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What it's like to look after the penguins at Manly

If you are curious about working with penguins or want to visit the Little Penguins at Manly in Sydney, then read on…

I have had some fairly unusual jobs in my life so far.

I have been a receptionist at a haunted hotel and at an indoor paintball studio. I have been a game day waitress in the Director’s Lounge at Chelsea Football Club, serving celebrities. I have gone business to business selling credit card machine paper rolls. I staffed and did HR for a Halloween event that saw me wearing a spooky costume for a whole month.

I have bartended on a boat, worked at a Yacht Club, and nannied for a wealthy family in London. I was briefly a ring model at a jewelry auction.

But my volunteer job where I looked after penguins may just take the cake. I worked as a Penguin Warden in Manly. This basically means I babysit penguins.

Pretty sweet huh!

I found out about this amazing volunteer position through friends who used to live in Manly and were wardens themselves. It is just for one shift per week and each shift is generally only a couple of hours, so it was easy to fit in with my regular job.

I started working Saturday nights and then switched to Sundays, which suited me better timing wise and they were generally quieter.

Blue Penguins at Manly, Australia

Manly’s Little Penguins, previously also known as Fairy or Blue Penguins, are the only mainland breeding colony left in New South Wales. They are the world’s smallest penguins at only 30cm tall, weighing on average 1kg.

They are also the nosiest and most vocal species of penguin and communicate using a range of different calls and songs, some of which are quite beautiful.

There are approximately 30 pairs that nest in the National Park’s Spring Cove which has special ‘Critical Habitat’ protection, but they don’t need protection from dogs and people there as they aren’t generally seen when they come ashore each night because the beach is secluded, and their nests are hidden between the rocks. 

The penguins at Manly that do need protecting are the small colony that lives under Manly Wharf, right by where the ferry docks and where there is a lot of foot traffic. There was only one couple living under Manly Wharf when I was a Penguin Warden in the 2014/2015 breeding season, Lucky and Bella.

There used to be a lot more, but each year penguins in this built-up area are being killed primarily by dogs, foxes, and speed boats as well as suffering other casualties.

Looking after the Little Penguins at Manly during my time as a Penguin WardenThe Penguin Warden Volunteer Program which is operated by the National Parks and Wildlife Service, was originally started in 2005, following the destruction of nests and eggs on a couple of beaches as well as predation of penguins by dogs.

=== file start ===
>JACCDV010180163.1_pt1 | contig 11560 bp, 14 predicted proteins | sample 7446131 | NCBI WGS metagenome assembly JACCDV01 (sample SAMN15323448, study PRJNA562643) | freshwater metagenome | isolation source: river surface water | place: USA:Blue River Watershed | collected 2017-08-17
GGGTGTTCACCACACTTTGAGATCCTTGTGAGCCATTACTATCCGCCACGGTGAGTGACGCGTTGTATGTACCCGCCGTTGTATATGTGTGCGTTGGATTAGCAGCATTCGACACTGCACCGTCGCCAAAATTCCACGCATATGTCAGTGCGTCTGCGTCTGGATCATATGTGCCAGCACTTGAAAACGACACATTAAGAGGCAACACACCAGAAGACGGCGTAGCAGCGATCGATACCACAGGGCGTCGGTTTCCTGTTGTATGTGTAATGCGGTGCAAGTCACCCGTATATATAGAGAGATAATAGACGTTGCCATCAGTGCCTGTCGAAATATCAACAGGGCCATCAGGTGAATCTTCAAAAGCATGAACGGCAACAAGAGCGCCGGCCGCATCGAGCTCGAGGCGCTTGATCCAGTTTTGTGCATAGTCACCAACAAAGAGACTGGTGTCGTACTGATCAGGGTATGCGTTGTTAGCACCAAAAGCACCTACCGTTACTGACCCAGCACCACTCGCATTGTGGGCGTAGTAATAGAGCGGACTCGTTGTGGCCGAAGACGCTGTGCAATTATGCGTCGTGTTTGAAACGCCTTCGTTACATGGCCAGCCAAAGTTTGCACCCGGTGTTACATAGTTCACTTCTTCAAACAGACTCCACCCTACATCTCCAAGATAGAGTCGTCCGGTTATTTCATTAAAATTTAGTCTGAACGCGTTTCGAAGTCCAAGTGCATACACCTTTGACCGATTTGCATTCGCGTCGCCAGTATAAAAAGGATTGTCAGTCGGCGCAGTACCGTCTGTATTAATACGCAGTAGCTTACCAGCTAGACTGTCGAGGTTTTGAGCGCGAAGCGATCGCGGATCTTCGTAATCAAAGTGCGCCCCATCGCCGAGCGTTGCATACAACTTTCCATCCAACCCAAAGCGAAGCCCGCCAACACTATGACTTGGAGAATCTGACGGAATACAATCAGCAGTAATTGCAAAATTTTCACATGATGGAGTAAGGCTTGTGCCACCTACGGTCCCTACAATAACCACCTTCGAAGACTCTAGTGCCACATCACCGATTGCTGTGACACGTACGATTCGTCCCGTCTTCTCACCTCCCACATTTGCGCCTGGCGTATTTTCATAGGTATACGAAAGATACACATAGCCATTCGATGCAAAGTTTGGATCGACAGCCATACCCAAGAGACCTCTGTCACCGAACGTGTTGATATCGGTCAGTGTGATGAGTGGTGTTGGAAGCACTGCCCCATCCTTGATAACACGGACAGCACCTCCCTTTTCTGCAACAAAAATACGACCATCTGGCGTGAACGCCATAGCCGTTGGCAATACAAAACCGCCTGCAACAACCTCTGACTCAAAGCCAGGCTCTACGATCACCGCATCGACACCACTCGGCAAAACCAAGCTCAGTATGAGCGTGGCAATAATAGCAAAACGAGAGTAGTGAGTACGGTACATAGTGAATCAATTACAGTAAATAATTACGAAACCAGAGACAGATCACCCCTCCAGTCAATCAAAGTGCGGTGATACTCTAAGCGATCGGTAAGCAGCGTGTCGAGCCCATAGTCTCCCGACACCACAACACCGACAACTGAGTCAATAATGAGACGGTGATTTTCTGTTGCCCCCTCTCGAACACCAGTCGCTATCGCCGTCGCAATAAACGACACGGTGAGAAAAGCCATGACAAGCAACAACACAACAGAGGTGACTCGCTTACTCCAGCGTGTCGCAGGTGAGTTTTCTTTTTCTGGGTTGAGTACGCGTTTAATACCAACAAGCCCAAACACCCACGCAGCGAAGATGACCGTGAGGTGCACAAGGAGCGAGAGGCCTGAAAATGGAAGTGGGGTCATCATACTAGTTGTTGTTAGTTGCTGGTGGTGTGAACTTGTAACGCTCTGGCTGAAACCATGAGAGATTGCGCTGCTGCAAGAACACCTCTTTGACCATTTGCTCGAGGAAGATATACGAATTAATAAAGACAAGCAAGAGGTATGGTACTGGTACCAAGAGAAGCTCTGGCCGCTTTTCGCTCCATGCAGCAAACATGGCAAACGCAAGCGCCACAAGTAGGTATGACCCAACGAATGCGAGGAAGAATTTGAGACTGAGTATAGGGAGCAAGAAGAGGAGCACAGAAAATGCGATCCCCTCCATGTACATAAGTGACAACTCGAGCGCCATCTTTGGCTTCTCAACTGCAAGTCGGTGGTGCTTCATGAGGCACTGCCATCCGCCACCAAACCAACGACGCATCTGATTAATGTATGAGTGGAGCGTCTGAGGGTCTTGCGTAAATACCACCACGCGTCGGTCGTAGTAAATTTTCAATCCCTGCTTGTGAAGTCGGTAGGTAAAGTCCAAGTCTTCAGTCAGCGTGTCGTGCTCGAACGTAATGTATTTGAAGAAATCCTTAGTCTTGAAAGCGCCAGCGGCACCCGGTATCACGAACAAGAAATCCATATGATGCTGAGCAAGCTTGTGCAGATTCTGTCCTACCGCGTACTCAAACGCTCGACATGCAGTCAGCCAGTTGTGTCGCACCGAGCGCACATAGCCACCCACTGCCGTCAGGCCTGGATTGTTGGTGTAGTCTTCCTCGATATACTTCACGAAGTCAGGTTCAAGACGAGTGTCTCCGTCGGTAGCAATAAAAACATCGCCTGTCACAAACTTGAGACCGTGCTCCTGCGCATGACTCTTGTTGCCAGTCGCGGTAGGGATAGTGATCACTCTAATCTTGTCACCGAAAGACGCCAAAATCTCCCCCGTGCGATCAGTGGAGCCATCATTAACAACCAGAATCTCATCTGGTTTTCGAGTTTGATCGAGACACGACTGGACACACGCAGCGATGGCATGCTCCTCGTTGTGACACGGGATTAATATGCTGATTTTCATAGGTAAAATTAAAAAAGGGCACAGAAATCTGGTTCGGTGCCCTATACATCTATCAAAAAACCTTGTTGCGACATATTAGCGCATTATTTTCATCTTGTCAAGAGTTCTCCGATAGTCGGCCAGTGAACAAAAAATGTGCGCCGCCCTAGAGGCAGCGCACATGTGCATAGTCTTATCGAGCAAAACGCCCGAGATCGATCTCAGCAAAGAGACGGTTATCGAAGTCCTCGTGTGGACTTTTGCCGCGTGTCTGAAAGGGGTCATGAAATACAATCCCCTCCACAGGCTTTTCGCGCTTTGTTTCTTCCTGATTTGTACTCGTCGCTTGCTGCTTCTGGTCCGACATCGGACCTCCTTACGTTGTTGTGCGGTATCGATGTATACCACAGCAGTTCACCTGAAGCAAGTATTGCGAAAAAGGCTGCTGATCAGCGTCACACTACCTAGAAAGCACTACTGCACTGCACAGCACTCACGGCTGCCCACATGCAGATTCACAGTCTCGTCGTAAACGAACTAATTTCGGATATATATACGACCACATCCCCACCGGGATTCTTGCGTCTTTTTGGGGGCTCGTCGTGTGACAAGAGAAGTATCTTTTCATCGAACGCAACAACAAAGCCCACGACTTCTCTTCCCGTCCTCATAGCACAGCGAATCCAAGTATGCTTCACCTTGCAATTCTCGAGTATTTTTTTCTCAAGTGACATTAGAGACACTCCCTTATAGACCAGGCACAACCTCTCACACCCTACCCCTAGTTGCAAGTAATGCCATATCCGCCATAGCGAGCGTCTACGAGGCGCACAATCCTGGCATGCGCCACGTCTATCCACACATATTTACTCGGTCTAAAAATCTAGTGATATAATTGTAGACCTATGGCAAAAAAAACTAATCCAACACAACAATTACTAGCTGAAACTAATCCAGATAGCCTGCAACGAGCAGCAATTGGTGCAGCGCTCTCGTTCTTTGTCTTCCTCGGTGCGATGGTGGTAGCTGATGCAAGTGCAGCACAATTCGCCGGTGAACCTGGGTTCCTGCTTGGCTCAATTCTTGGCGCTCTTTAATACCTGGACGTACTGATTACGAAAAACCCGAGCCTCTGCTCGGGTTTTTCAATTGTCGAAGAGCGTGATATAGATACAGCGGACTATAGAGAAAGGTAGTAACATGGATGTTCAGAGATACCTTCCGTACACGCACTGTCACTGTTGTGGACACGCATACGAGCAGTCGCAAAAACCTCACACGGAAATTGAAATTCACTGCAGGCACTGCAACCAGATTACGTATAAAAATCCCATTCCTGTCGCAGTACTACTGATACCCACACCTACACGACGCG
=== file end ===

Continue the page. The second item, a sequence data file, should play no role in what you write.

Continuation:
Angelika Treichler, our head warden at the time, was documenting and watching over the penguins long before that.

Angelika was the catalyst for this program and without her intervention and passion for these gorgeous little birds, there would probably be none left in Manly at all.

The main objectives of the Penguin Wardens are to educate the community and to protect the penguins at Manly so that they can breed safely without interference from humans or dogs.

Once baby penguins grow their waterproof outer layer of feathers, they leave their home for three years, which is spent out at sea. Males start returning to breed in the place where they were born after three years, bringing a partner with them.

During the breeding season that generally runs from June to February, Little Penguins leave their nests at dawn and spend the day fishing out at sea, only coming back within an hour or two of dusk to return to their nests and sleep for the night.

So there is only a small window when the wardens need to watch over them, usually about two hours per day, but if the penguins decide they don’t want to go to bed, then it can turn out to be a lot later.

Generally, Little Penguins mate for life but if one of them dies prematurely, the other will look for another partner. 

These birds really are special and they have such distinct personalities. They are a joy to watch.

I love watching them land, so clumsy yet graceful in their way. They waddle like ducks and just look so comical and cute. Lucky and Bella mated in front of us a few times and danced around each other singing and flapping their tiny flippers.